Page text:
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Turin, home of Fiat, could be the next Detroit if the auto industry moves on

Chrysler's new Italian master, Fiat, has battled labor unions and won.

At face value, the new labor agreement for Mirafiori does note change much. It makes small adjustments to workers’ hours working times with the aim, according to a paper published by Fabiano Schivardi, to improve efficiency and productivity, something Italy sorely lacks.

But it also cuts back on union rights. They remain strong ― for example, union workers enjoy 80 hours of paid time to use for union activity ― but the small changes led some to claim that Italian democracy itself was at stake in the vote.

In the end, the new contract passed with just 54 percent of the votes. A poll conducted among workers by Termometro Politico, a news website, said that a majority of those who voted in favor did so because they felt “blackmailed” and feared losing their jobs.

Nina Leone, 47, voted “no” nevertheless: “There was no negotiation. It was take-it-or-leave-it. We couldn't accept it. And we know this is just the beginning.” She blamed the government for taking a back seat and letting the company and unions sort it out by themselves.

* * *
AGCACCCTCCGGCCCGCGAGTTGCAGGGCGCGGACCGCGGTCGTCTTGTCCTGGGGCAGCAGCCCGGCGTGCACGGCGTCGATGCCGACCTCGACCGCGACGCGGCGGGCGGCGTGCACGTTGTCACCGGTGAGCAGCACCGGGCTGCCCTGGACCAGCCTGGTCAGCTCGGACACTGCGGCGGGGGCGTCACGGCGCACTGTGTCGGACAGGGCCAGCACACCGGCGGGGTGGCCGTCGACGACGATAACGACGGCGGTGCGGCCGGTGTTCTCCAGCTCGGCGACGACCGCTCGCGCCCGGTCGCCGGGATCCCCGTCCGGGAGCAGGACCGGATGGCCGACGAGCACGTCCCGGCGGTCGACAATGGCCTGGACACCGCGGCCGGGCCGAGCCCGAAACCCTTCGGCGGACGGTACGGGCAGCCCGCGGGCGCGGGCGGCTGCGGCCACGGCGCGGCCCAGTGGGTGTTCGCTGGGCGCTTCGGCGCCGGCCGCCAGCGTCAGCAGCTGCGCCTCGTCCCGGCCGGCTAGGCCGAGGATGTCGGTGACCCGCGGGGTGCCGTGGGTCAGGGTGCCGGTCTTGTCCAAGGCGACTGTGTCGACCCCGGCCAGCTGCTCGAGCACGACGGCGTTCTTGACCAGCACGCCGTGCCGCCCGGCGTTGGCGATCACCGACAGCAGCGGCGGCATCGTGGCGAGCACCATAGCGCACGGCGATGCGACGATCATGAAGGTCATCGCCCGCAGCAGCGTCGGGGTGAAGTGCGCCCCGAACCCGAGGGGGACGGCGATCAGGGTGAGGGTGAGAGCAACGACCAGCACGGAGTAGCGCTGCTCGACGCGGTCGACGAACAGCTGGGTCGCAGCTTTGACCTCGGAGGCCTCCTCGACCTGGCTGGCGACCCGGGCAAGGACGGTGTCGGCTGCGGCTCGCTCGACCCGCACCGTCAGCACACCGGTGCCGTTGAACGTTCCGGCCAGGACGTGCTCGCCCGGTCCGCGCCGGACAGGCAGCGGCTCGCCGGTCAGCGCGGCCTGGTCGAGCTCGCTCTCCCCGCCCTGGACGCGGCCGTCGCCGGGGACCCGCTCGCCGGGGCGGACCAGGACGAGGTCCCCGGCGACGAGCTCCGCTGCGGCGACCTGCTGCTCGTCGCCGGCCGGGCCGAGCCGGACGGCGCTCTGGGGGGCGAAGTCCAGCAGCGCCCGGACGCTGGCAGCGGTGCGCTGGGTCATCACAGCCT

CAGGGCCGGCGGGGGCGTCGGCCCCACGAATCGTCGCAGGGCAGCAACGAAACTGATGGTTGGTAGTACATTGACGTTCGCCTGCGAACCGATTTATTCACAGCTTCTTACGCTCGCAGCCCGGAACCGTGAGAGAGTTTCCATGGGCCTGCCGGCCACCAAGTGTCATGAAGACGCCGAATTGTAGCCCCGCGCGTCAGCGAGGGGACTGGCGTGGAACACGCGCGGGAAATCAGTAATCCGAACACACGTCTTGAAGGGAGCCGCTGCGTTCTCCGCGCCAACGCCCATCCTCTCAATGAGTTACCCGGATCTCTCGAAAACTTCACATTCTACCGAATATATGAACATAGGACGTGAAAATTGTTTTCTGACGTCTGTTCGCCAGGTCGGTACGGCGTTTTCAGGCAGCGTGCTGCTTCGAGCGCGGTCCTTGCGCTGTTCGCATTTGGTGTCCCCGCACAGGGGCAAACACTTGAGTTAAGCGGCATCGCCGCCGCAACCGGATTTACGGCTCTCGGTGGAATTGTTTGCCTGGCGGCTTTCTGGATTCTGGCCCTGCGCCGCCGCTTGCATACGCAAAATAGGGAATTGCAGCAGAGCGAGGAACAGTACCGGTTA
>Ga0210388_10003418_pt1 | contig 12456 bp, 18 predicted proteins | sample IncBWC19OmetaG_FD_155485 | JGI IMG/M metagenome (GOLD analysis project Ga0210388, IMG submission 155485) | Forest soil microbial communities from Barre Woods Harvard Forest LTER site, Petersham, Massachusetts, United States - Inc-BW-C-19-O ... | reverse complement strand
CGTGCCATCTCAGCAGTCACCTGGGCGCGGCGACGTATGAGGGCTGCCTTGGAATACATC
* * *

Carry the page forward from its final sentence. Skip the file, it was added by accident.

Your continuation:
State intervention in the economy is common in European countries and especially in Italy. Fiat itself, Deaglio said, has been the beneficiary of many government incentives, bailouts or taxpayer-funded redundancy payments.

“But in 2009,” he added, “Marchionne did something unprecedented. He called for a 1,000 euro ($1,370) tax incentive for new car purchases to be scrapped. He was arguing that companies have to thrive without public support,” something that in Italy sounded nothing less than “revolutionary.”

Workers have taken Marchionne’s views personally. “The time for state help in times of crisis is over,” said Lipani. “I have one son. He is 13 now and I don't know if he'll be able to have a job like mine, I don't even know if he'll be able to stay in Turin.”

The city could be doomed to decline should Fiat decide to move its headquarters somewhere else, such as Detroit, after its merger with Chrysler is finalized. In 2008, just a quarter of Fiat’s cars were produced in Italy. Marchionne has often hinted that this might happen.

Abandoned warehouses and vast, empty industrial buildings dot Turin's streets. But experts agree that this Italian city won’t become a ghost town, even if one of its largest employers leaves. While the automotive sector employs more than 50,000 people, Turin is much less reliant on it than Detroit, Deaglio said. Other sectors, such as research, information technology and film production have boomed in recent years.

After successfully hosting the winter Olympics in 2006, there has also been a resurgence in tourism and Turiners have become more confident: “Fiat once was like a mum for the town,” said Stefano Tassinari, a social entrepreneur. “Now it is perceived like a distant cousin, whose fate interests us, but not exceptionally.”

Sergio Chiamparino, Turin's outgoing mayor, is confident that his town can go “beyond Fiat,” even if he hopes it won't have to do “without Fiat”― “It's possible ― but that would be difficult,” he said.